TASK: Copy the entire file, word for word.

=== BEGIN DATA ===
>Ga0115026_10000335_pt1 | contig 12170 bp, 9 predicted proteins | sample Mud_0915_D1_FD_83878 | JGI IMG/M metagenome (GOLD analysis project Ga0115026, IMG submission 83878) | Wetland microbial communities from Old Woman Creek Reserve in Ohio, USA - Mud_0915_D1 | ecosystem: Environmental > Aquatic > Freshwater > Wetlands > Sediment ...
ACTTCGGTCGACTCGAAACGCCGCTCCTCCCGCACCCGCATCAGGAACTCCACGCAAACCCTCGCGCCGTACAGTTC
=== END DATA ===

>Ga0115026_10000335_pt1 | contig 12170 bp, 9 predicted proteins | sample Mud_0915_D1_FD_83878 | JGI IMG/M metagenome (GOLD analysis project Ga0115026, IMG submission 83878) | Wetland microbial communities from Old Woman Creek Reserve in Ohio, USA - Mud_0915_D1 | ecosystem: Environmental > Aquatic > Freshwater > Wetlands > Sediment ...
ACTTCGGTCGACTCGAAACGCCGCTCCTCCCGCACCCGCATCAGGAACTCCACGCAAACCCTCGCGCCGTACAGTTC